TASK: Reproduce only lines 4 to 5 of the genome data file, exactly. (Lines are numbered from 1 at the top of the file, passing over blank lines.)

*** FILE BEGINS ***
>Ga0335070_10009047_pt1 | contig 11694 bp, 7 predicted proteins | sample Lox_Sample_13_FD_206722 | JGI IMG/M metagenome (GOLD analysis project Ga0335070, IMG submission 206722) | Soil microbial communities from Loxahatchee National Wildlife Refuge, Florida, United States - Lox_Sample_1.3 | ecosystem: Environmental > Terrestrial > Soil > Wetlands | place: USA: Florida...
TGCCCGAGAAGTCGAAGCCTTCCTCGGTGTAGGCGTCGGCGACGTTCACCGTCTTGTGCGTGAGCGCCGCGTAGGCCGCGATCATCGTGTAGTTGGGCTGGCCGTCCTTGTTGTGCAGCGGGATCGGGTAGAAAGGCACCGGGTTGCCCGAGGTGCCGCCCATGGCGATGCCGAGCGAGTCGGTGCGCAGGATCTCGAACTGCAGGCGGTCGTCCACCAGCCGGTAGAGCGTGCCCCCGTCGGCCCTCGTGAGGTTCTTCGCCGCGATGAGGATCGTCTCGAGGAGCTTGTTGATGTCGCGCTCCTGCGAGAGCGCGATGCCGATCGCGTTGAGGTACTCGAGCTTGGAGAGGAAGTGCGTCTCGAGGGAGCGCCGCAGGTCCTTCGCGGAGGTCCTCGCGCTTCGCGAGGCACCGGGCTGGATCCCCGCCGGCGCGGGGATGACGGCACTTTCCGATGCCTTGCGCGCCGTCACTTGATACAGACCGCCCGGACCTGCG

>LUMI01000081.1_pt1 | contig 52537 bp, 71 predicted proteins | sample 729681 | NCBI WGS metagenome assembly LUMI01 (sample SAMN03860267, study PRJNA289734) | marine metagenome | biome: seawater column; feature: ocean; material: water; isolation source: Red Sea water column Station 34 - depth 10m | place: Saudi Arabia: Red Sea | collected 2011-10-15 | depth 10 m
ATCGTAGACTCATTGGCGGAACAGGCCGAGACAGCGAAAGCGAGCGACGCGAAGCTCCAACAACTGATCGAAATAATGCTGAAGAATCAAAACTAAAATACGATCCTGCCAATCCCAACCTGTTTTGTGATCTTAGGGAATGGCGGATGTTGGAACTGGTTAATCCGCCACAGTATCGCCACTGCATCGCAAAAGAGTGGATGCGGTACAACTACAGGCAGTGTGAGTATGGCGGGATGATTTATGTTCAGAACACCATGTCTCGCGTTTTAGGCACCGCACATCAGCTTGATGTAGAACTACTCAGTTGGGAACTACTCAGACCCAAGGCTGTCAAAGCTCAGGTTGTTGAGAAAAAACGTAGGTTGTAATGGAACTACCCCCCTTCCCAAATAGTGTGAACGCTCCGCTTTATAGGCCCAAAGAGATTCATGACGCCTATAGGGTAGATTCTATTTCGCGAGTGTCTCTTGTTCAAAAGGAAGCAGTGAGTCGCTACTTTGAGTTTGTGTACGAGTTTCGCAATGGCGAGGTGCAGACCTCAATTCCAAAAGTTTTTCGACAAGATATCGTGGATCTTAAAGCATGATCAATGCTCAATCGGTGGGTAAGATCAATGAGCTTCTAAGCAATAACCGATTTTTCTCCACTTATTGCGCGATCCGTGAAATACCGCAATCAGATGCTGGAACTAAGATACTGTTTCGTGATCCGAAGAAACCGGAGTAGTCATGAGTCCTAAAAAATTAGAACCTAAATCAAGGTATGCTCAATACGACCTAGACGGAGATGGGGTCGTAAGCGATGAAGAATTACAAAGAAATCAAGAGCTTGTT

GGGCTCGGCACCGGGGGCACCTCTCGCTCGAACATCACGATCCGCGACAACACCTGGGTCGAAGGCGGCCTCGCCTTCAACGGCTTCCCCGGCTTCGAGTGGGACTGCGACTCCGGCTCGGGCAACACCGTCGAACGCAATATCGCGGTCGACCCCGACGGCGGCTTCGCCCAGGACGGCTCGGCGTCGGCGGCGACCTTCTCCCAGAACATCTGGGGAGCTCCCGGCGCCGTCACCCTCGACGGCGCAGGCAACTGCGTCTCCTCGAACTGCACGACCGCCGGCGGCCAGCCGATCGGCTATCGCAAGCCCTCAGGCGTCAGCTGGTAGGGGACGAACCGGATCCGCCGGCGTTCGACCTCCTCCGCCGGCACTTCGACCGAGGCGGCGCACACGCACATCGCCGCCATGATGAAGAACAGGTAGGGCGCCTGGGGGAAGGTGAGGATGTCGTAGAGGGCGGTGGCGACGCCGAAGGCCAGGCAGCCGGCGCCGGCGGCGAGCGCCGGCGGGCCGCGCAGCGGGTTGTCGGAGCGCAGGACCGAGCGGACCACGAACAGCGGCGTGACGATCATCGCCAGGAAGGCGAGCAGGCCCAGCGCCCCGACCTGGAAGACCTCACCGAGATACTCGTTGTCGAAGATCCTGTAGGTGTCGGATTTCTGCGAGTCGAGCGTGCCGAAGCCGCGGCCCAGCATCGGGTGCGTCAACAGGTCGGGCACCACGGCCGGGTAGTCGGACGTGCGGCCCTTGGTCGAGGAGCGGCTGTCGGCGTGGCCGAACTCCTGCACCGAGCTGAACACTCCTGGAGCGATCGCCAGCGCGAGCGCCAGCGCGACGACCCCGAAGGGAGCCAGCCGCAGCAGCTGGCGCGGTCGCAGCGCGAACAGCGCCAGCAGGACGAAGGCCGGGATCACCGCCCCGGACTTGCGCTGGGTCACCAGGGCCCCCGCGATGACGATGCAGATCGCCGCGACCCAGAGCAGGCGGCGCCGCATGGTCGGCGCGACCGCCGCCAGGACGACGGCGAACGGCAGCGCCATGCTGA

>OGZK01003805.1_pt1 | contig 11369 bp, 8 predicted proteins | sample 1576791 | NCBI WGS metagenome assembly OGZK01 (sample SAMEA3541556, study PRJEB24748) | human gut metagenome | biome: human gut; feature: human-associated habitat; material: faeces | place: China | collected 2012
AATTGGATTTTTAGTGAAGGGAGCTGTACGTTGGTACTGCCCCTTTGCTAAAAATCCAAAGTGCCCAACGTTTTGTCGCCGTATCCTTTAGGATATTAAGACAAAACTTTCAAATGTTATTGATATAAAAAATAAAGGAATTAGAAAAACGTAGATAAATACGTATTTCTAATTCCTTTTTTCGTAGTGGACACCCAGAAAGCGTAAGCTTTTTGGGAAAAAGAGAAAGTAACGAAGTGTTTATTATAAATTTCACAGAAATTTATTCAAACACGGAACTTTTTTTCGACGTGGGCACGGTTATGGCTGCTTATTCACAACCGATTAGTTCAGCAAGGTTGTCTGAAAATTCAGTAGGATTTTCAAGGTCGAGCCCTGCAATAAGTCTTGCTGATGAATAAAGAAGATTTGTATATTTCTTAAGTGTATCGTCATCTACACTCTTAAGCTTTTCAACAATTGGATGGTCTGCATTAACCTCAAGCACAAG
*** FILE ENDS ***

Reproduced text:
ATCGTAGACTCATTGGCGGAACAGGCCGAGACAGCGAAAGCGAGCGACGCGAAGCTCCAACAACTGATCGAAATAATGCTGAAGAATCAAAACTAAAATACGATCCTGCCAATCCCAACCTGTTTTGTGATCTTAGGGAATGGCGGATGTTGGAACTGGTTAATCCGCCACAGTATCGCCACTGCATCGCAAAAGAGTGGATGCGGTACAACTACAGGCAGTGTGAGTATGGCGGGATGATTTATGTTCAGAACACCATGTCTCGCGTTTTAGGCACCGCACATCAGCTTGATGTAGAACTACTCAGTTGGGAACTACTCAGACCCAAGGCTGTCAAAGCTCAGGTTGTTGAGAAAAAACGTAGGTTGTAATGGAACTACCCCCCTTCCCAAATAGTGTGAACGCTCCGCTTTATAGGCCCAAAGAGATTCATGACGCCTATAGGGTAGATTCTATTTCGCGAGTGTCTCTTGTTCAAAAGGAAGCAGTGAGTCGCTACTTTGAGTTTGTGTACGAGTTTCGCAATGGCGAGGTGCAGACCTCAATTCCAAAAGTTTTTCGACAAGATATCGTGGATCTTAAAGCATGATCAATGCTCAATCGGTGGGTAAGATCAATGAGCTTCTAAGCAATAACCGATTTTTCTCCACTTATTGCGCGATCCGTGAAATACCGCAATCAGATGCTGGAACTAAGATACTGTTTCGTGATCCGAAGAAACCGGAGTAGTCATGAGTCCTAAAAAATTAGAACCTAAATCAAGGTATGCTCAATACGACCTAGACGGAGATGGGGTCGTAAGCGATGAAGAATTACAAAGAAATCAAGAGCTTGTT

GGGCTCGGCACCGGGGGCACCTCTCGCTCGAACATCACGATCCGCGACAACACCTGGGTCGAAGGCGGCCTCGCCTTCAACGGCTTCCCCGGCTTCGAGTGGGACTGCGACTCCGGCTCGGGCAACACCGTCGAACGCAATATCGCGGTCGACCCCGACGGCGGCTTCGCCCAGGACGGCTCGGCGTCGGCGGCGACCTTCTCCCAGAACATCTGGGGAGCTCCCGGCGCCGTCACCCTCGACGGCGCAGGCAACTGCGTCTCCTCGAACTGCACGACCGCCGGCGGCCAGCCGATCGGCTATCGCAAGCCCTCAGGCGTCAGCTGGTAGGGGACGAACCGGATCCGCCGGCGTTCGACCTCCTCCGCCGGCACTTCGACCGAGGCGGCGCACACGCACATCGCCGCCATGATGAAGAACAGGTAGGGCGCCTGGGGGAAGGTGAGGATGTCGTAGAGGGCGGTGGCGACGCCGAAGGCCAGGCAGCCGGCGCCGGCGGCGAGCGCCGGCGGGCCGCGCAGCGGGTTGTCGGAGCGCAGGACCGAGCGGACCACGAACAGCGGCGTGACGATCATCGCCAGGAAGGCGAGCAGGCCCAGCGCCCCGACCTGGAAGACCTCACCGAGATACTCGTTGTCGAAGATCCTGTAGGTGTCGGATTTCTGCGAGTCGAGCGTGCCGAAGCCGCGGCCCAGCATCGGGTGCGTCAACAGGTCGGGCACCACGGCCGGGTAGTCGGACGTGCGGCCCTTGGTCGAGGAGCGGCTGTCGGCGTGGCCGAACTCCTGCACCGAGCTGAACACTCCTGGAGCGATCGCCAGCGCGAGCGCCAGCGCGACGACCCCGAAGGGAGCCAGCCGCAGCAGCTGGCGCGGTCGCAGCGCGAACAGCGCCAGCAGGACGAAGGCCGGGATCACCGCCCCGGACTTGCGCTGGGTCACCAGGGCCCCCGCGATGACGATGCAGATCGCCGCGACCCAGAGCAGGCGGCGCCGCATGGTCGGCGCGACCGCCGCCAGGACGACGGCGAACGGCAGCGCCATGCTGA